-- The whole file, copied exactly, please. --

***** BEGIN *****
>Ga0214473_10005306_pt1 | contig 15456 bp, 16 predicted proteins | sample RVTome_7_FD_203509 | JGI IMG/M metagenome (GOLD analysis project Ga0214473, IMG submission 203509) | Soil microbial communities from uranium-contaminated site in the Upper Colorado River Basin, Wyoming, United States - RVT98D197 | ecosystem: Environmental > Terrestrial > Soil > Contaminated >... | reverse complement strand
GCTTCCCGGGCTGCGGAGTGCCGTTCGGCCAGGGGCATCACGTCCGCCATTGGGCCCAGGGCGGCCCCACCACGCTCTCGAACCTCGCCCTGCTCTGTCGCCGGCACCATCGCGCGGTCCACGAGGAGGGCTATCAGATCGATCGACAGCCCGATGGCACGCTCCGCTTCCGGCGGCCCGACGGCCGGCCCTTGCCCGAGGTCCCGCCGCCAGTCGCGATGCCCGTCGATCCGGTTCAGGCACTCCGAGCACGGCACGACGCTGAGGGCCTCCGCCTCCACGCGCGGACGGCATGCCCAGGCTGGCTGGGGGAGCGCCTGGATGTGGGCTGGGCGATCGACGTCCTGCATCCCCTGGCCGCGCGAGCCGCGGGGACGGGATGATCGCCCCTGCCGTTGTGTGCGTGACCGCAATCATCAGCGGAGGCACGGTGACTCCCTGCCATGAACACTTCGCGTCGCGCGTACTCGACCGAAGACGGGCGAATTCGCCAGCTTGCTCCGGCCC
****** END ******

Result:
>Ga0214473_10005306_pt1 | contig 15456 bp, 16 predicted proteins | sample RVTome_7_FD_203509 | JGI IMG/M metagenome (GOLD analysis project Ga0214473, IMG submission 203509) | Soil microbial communities from uranium-contaminated site in the Upper Colorado River Basin, Wyoming, United States - RVT98D197 | ecosystem: Environmental > Terrestrial > Soil > Contaminated >... | reverse complement strand
GCTTCCCGGGCTGCGGAGTGCCGTTCGGCCAGGGGCATCACGTCCGCCATTGGGCCCAGGGCGGCCCCACCACGCTCTCGAACCTCGCCCTGCTCTGTCGCCGGCACCATCGCGCGGTCCACGAGGAGGGCTATCAGATCGATCGACAGCCCGATGGCACGCTCCGCTTCCGGCGGCCCGACGGCCGGCCCTTGCCCGAGGTCCCGCCGCCAGTCGCGATGCCCGTCGATCCGGTTCAGGCACTCCGAGCACGGCACGACGCTGAGGGCCTCCGCCTCCACGCGCGGACGGCATGCCCAGGCTGGCTGGGGGAGCGCCTGGATGTGGGCTGGGCGATCGACGTCCTGCATCCCCTGGCCGCGCGAGCCGCGGGGACGGGATGATCGCCCCTGCCGTTGTGTGCGTGACCGCAATCATCAGCGGAGGCACGGTGACTCCCTGCCATGAACACTTCGCGTCGCGCGTACTCGACCGAAGACGGGCGAATTCGCCAGCTTGCTCCGGCCC